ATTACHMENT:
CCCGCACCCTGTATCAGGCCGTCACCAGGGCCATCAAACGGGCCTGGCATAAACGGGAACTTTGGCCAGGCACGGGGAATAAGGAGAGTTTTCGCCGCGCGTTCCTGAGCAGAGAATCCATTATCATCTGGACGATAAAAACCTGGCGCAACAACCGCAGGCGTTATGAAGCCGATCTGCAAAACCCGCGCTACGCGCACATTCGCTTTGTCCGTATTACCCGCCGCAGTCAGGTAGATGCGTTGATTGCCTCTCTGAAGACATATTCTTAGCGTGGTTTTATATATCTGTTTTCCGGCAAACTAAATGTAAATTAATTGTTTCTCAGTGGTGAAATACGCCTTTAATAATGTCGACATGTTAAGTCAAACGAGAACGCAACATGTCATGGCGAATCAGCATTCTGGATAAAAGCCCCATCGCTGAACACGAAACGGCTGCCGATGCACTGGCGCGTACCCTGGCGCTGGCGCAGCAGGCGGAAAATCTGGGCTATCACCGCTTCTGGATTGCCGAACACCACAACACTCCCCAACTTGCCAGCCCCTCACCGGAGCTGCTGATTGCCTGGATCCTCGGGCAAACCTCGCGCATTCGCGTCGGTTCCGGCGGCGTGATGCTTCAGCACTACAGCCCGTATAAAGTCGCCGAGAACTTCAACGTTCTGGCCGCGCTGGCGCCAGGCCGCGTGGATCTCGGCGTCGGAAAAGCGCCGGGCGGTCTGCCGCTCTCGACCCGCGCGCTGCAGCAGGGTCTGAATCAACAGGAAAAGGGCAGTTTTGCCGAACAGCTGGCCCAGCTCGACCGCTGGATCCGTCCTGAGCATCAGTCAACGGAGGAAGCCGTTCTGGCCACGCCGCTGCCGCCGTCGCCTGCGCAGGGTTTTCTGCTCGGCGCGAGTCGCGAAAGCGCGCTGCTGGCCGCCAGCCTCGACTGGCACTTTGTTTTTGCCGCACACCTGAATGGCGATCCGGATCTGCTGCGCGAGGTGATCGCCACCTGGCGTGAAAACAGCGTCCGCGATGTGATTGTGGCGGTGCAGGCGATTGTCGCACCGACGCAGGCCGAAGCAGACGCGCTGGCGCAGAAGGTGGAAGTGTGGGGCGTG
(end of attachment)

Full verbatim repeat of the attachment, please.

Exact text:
CCCGCACCCTGTATCAGGCCGTCACCAGGGCCATCAAACGGGCCTGGCATAAACGGGAACTTTGGCCAGGCACGGGGAATAAGGAGAGTTTTCGCCGCGCGTTCCTGAGCAGAGAATCCATTATCATCTGGACGATAAAAACCTGGCGCAACAACCGCAGGCGTTATGAAGCCGATCTGCAAAACCCGCGCTACGCGCACATTCGCTTTGTCCGTATTACCCGCCGCAGTCAGGTAGATGCGTTGATTGCCTCTCTGAAGACATATTCTTAGCGTGGTTTTATATATCTGTTTTCCGGCAAACTAAATGTAAATTAATTGTTTCTCAGTGGTGAAATACGCCTTTAATAATGTCGACATGTTAAGTCAAACGAGAACGCAACATGTCATGGCGAATCAGCATTCTGGATAAAAGCCCCATCGCTGAACACGAAACGGCTGCCGATGCACTGGCGCGTACCCTGGCGCTGGCGCAGCAGGCGGAAAATCTGGGCTATCACCGCTTCTGGATTGCCGAACACCACAACACTCCCCAACTTGCCAGCCCCTCACCGGAGCTGCTGATTGCCTGGATCCTCGGGCAAACCTCGCGCATTCGCGTCGGTTCCGGCGGCGTGATGCTTCAGCACTACAGCCCGTATAAAGTCGCCGAGAACTTCAACGTTCTGGCCGCGCTGGCGCCAGGCCGCGTGGATCTCGGCGTCGGAAAAGCGCCGGGCGGTCTGCCGCTCTCGACCCGCGCGCTGCAGCAGGGTCTGAATCAACAGGAAAAGGGCAGTTTTGCCGAACAGCTGGCCCAGCTCGACCGCTGGATCCGTCCTGAGCATCAGTCAACGGAGGAAGCCGTTCTGGCCACGCCGCTGCCGCCGTCGCCTGCGCAGGGTTTTCTGCTCGGCGCGAGTCGCGAAAGCGCGCTGCTGGCCGCCAGCCTCGACTGGCACTTTGTTTTTGCCGCACACCTGAATGGCGATCCGGATCTGCTGCGCGAGGTGATCGCCACCTGGCGTGAAAACAGCGTCCGCGATGTGATTGTGGCGGTGCAGGCGATTGTCGCACCGACGCAGGCCGAAGCAGACGCGCTGGCGCAGAAGGTGGAAGTGTGGGGCGTG